Steel guitar, half-time beats, and harmonies are the foundation of this record’s sound, with any non-country moments delivered through ethereal intros and outros to give the album a bit of a spacey feel. It’s probably not fair to compare the two records, but Austin had the idea to get a little cosmic with country before Sturgill Simpson went into the studio to record Metamodern Sounds in Country Music. It was only the issue with New West that made it seem like Austin is following instead of leading.
Between The Moon & the Midwest is primed with collaborations, which make for great promotional opportunities. John Moreland, Lydia Loveless, Cory Branan, Danni Flowers, and Kelly Smith all appear on the album. Though Lucas can get a little too weighty in long stretches at times, there’s a number of selections on the record that could totally be put out there on their own as “singles” if you will, and not only survive, but thrive if introduced to the right folks. “Wrong Side of the Dream” with Lydia Loveless is incredible, and a true story from both these songwriters. “The Flame” is like an instant country classic.
Most of Between The Moon & the Midwest is pursuant to a female character named Kristie Rae, who works like a constant to a story about growing up, and realizing things about oneself through a reflection of one’s own history. It seems as if in between Kristie Ray appearances are more personal songs from Austin, but in truth the two story lines are probably more like two sides of the same coin. Between The Moon & the Midwest isn’t totally conceptualized in the traditional sense, meaning there’s not songs put in there that are completely dependent on an overarching narrative, but the album is enhanced by a strong, underlying narrative that makes each song that more compelling.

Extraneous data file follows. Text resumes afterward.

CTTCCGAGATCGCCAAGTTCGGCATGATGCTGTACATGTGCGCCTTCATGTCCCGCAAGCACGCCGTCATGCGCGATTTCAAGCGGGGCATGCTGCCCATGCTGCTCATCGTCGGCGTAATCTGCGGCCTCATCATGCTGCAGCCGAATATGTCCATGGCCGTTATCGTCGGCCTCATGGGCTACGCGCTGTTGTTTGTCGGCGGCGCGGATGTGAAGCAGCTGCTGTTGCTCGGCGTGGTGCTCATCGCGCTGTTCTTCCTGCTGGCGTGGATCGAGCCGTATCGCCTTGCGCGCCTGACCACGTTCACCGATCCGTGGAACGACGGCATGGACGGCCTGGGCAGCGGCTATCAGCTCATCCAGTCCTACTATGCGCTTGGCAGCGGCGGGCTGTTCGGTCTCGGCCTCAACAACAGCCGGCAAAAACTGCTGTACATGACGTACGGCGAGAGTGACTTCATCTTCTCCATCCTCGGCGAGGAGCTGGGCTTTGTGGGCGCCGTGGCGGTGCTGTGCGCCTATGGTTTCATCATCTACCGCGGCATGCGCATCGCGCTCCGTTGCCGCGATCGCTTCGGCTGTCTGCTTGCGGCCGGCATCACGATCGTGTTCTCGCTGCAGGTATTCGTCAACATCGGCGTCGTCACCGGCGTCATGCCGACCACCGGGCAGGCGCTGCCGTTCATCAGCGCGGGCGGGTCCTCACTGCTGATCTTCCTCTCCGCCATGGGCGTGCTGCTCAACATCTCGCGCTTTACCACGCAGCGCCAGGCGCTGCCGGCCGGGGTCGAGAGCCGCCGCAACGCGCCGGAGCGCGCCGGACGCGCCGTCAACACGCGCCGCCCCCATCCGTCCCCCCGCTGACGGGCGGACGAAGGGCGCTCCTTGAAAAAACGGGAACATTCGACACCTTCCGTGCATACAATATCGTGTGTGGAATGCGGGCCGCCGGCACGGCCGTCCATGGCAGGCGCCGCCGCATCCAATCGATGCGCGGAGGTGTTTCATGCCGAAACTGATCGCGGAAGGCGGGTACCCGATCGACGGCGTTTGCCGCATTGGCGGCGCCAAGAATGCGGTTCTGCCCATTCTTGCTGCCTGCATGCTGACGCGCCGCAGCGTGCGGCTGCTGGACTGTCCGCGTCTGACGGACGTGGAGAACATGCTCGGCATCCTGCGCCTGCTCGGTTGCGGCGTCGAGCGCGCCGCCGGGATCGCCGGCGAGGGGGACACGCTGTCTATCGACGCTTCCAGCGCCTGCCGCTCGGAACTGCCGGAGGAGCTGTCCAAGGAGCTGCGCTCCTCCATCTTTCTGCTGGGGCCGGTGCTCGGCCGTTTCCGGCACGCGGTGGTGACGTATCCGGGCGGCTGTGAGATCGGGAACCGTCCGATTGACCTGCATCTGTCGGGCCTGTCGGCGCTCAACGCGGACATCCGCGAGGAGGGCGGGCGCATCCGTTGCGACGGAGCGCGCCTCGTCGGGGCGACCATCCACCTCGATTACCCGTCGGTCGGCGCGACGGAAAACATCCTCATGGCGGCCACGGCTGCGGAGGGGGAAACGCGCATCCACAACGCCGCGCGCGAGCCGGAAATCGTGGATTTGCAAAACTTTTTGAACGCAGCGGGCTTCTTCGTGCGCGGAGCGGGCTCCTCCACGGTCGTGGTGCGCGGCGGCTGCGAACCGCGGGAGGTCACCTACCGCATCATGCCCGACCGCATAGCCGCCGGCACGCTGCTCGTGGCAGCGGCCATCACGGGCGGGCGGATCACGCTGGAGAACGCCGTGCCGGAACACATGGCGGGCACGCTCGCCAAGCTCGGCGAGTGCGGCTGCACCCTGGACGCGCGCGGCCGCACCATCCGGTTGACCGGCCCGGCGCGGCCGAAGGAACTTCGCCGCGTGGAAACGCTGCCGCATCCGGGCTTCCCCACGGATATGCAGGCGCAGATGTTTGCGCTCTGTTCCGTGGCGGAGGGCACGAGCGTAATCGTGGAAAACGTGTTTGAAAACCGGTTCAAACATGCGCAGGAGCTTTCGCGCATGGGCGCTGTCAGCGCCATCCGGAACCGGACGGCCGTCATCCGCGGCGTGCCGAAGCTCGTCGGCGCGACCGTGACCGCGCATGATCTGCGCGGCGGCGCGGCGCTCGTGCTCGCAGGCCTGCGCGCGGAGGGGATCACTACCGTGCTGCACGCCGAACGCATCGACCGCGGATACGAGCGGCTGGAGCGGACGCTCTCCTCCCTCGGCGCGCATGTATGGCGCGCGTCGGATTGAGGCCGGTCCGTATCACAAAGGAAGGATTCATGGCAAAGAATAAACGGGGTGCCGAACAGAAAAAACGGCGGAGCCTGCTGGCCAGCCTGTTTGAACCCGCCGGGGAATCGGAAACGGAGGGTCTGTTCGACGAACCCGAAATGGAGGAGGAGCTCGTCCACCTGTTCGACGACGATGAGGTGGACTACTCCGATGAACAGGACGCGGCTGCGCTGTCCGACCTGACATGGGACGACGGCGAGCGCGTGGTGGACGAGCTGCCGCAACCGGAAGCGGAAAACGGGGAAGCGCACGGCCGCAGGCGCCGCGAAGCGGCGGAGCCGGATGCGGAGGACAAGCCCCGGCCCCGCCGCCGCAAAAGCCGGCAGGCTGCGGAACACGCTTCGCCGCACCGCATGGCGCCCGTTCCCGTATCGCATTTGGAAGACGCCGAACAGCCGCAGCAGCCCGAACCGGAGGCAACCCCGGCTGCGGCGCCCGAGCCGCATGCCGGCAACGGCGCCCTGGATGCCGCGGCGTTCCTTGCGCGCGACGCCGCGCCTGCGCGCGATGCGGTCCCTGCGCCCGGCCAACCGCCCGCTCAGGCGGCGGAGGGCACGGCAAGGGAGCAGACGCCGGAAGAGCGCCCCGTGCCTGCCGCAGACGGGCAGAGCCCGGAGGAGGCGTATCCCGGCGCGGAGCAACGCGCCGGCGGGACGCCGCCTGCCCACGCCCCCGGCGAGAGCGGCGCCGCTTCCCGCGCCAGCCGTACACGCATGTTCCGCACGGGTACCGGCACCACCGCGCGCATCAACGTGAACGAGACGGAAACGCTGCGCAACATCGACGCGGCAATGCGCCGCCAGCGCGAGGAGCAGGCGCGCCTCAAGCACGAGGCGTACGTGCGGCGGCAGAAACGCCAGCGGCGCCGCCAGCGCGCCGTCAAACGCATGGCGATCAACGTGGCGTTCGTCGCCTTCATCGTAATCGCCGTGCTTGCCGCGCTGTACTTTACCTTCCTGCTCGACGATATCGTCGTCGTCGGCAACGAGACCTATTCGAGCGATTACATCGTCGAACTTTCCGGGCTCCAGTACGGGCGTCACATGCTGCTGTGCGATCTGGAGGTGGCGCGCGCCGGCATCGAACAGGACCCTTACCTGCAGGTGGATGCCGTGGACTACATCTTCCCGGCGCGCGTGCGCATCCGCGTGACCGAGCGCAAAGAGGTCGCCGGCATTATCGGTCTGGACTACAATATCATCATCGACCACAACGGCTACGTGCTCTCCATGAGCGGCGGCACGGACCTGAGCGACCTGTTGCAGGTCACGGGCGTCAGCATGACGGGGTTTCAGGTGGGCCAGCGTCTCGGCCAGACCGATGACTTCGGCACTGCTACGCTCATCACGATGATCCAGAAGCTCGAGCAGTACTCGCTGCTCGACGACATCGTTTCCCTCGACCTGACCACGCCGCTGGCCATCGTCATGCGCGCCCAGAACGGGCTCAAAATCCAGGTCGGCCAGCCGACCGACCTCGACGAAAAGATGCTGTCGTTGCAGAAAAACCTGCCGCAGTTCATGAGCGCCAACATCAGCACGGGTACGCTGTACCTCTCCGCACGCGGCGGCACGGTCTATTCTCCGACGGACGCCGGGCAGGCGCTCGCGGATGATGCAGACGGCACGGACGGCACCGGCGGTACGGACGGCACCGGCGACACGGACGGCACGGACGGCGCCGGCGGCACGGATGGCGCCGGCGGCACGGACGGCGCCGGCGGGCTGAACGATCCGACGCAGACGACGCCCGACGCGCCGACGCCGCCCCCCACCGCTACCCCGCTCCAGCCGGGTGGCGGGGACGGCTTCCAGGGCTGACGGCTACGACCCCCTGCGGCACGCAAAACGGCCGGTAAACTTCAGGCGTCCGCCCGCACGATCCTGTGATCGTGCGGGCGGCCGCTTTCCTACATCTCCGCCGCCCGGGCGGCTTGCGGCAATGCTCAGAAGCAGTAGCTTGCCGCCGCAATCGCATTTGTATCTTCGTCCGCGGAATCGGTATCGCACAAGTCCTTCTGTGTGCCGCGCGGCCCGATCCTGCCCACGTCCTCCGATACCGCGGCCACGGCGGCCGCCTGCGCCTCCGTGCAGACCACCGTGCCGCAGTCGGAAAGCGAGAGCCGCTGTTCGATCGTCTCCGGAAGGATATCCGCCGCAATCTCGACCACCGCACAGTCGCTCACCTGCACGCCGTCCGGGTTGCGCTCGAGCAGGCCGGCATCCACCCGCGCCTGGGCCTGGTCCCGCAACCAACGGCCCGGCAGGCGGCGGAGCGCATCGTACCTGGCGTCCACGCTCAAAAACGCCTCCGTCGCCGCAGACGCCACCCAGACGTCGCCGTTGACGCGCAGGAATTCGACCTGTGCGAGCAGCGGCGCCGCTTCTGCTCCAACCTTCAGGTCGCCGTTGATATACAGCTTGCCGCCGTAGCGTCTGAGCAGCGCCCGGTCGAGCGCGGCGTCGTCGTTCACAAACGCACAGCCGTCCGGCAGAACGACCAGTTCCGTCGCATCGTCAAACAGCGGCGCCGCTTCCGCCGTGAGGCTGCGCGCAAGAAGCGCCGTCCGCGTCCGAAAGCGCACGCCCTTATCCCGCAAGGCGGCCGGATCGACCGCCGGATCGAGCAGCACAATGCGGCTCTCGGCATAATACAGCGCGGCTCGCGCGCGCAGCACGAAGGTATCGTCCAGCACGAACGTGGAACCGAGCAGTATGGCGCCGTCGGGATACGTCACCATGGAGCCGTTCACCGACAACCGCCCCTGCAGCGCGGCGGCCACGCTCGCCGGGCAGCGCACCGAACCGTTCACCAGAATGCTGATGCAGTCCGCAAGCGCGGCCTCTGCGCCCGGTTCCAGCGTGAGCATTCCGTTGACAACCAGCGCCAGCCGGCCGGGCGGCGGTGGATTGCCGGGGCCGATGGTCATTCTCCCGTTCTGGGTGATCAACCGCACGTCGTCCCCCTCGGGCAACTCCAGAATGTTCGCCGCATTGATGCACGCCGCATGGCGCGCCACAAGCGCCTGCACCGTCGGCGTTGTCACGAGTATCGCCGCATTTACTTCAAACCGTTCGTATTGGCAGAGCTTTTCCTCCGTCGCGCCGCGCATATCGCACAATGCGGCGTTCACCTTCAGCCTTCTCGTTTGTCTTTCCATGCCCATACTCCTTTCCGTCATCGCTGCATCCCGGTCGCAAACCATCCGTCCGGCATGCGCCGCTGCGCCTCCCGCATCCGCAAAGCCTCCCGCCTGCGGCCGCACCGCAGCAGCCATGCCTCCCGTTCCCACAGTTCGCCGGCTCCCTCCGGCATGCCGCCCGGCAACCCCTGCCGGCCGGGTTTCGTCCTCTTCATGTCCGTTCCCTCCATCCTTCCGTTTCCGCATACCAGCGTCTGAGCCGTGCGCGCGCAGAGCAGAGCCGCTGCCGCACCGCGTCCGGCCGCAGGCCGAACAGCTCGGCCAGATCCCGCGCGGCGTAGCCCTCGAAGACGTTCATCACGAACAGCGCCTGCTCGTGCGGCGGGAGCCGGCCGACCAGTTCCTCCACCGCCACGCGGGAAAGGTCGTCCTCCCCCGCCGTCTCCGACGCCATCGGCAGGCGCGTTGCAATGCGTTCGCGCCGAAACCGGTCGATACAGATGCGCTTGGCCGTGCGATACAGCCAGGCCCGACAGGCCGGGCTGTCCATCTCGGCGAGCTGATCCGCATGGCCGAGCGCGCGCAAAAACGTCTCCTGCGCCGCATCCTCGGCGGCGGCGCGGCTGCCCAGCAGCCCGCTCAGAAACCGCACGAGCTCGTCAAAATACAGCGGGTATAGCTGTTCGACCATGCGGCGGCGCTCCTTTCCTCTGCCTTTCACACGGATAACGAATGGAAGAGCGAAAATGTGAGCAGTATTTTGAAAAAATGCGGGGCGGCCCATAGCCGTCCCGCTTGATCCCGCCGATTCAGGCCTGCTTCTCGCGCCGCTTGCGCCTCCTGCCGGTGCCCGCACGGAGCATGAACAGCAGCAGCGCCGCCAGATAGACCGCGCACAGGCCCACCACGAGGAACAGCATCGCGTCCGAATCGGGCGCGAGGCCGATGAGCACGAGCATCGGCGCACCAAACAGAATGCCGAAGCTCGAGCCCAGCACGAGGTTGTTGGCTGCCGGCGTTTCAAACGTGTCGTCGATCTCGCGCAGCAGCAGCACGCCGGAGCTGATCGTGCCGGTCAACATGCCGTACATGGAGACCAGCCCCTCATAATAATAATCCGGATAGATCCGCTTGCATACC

As was brushed upon earlier, a few of the songs feel like they would better if taken in live to really see and feel the personal delivery that is essential to “get” Austin’s music. “William” is a bit too meandering and dramatic if you can’t picture Austin singing it unamplified to a crowd of people who’ve circled around after he’s jumped off the stage at the end of his show. Austin has an unusual singing cadence, where he will hold out words or phrases for emphasis. But to a fresh ear, it may be distracting. And a couple of songs like “Kristy Rae” are hindered a bit by forcing forcing rhymes.
What has never left Austin Lucas is the dedication and hunger that drives his music, and has kept his career skirting above disaster for so long. The fact that he was able to get folks like John Moreland and Lydia Loveless to appear on his record shows the respect he receives among his artist peers. The fact that he was ever signed to New West, or shared a stage with Willie Nelson shows that he has the material and acumen to make it at the next level. And Between The Moon & the Midwest proves that his best days, and best material aren’t behind him, but are happening in the here and now.
No review, no endorsement, no label deal or radio promotion or touring opportunity makes any artist. There are performers who’ve been given twice the opportunities and support of Austin Lucas, and they are waiting tables right now, or working at The Home Depot. Nobody knows the formula, or how to navigate the whims of music to steady and sustainable employment, or God-forbid a modicum of stardom. But what we do know is Austin Lucas is an artist worthy of being heard, whether the music industry agrees or not.
1 3/4 Guns Up (7.5/10)